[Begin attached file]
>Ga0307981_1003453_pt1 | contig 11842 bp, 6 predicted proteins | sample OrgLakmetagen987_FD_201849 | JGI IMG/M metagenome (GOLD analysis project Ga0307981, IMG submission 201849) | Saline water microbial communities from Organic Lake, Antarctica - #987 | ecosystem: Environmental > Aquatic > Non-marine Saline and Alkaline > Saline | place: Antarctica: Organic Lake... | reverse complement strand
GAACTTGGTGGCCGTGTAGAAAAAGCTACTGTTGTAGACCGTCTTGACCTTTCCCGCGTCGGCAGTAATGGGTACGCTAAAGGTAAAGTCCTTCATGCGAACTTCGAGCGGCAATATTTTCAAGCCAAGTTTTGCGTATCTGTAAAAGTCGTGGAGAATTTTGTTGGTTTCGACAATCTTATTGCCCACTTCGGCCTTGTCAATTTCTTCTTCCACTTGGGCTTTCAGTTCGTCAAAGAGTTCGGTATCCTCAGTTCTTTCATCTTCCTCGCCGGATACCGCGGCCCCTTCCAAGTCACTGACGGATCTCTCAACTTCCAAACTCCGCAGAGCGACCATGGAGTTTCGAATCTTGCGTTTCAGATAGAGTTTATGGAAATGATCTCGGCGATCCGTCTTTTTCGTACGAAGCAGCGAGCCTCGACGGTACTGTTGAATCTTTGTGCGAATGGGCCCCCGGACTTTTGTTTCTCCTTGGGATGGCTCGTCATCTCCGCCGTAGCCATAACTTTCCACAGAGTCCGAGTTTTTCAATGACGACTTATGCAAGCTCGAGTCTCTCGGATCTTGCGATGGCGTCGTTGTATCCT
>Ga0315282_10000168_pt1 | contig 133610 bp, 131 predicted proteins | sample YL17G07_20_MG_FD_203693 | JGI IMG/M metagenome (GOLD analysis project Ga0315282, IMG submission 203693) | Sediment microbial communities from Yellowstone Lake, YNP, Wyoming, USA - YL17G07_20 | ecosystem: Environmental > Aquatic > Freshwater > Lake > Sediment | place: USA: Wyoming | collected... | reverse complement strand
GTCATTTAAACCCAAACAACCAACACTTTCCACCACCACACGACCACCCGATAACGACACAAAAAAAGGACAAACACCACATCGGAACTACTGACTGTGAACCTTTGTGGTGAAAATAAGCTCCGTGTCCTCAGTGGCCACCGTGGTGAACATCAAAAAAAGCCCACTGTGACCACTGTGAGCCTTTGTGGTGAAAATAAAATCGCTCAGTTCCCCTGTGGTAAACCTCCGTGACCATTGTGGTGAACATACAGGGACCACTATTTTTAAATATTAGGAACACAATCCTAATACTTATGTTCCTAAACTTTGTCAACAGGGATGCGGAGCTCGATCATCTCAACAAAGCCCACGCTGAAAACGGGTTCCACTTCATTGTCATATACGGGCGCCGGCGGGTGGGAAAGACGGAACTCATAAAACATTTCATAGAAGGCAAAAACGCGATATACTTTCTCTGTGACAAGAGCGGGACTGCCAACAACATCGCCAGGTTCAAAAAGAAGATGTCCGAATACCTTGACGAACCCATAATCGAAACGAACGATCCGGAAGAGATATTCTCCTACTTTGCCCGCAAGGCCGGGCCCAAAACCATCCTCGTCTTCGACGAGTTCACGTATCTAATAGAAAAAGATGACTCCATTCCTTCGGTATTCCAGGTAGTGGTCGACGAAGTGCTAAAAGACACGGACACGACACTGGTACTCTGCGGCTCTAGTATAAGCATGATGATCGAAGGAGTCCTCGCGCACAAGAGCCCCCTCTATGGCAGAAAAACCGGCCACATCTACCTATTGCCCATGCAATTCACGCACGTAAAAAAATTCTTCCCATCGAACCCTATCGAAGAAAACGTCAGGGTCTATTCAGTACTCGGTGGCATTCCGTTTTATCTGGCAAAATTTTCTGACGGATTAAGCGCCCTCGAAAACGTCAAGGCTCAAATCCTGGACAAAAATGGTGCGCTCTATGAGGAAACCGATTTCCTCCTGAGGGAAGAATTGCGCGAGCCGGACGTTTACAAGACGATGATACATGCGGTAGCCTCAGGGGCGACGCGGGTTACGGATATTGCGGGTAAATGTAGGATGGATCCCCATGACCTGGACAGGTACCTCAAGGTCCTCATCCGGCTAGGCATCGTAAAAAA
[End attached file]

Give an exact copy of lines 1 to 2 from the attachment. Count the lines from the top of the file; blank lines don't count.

>Ga0307981_1003453_pt1 | contig 11842 bp, 6 predicted proteins | sample OrgLakmetagen987_FD_201849 | JGI IMG/M metagenome (GOLD analysis project Ga0307981, IMG submission 201849) | Saline water microbial communities from Organic Lake, Antarctica - #987 | ecosystem: Environmental > Aquatic > Non-marine Saline and Alkaline > Saline | place: Antarctica: Organic Lake... | reverse complement strand
GAACTTGGTGGCCGTGTAGAAAAAGCTACTGTTGTAGACCGTCTTGACCTTTCCCGCGTCGGCAGTAATGGGTACGCTAAAGGTAAAGTCCTTCATGCGAACTTCGAGCGGCAATATTTTCAAGCCAAGTTTTGCGTATCTGTAAAAGTCGTGGAGAATTTTGTTGGTTTCGACAATCTTATTGCCCACTTCGGCCTTGTCAATTTCTTCTTCCACTTGGGCTTTCAGTTCGTCAAAGAGTTCGGTATCCTCAGTTCTTTCATCTTCCTCGCCGGATACCGCGGCCCCTTCCAAGTCACTGACGGATCTCTCAACTTCCAAACTCCGCAGAGCGACCATGGAGTTTCGAATCTTGCGTTTCAGATAGAGTTTATGGAAATGATCTCGGCGATCCGTCTTTTTCGTACGAAGCAGCGAGCCTCGACGGTACTGTTGAATCTTTGTGCGAATGGGCCCCCGGACTTTTGTTTCTCCTTGGGATGGCTCGTCATCTCCGCCGTAGCCATAACTTTCCACAGAGTCCGAGTTTTTCAATGACGACTTATGCAAGCTCGAGTCTCTCGGATCTTGCGATGGCGTCGTTGTATCCT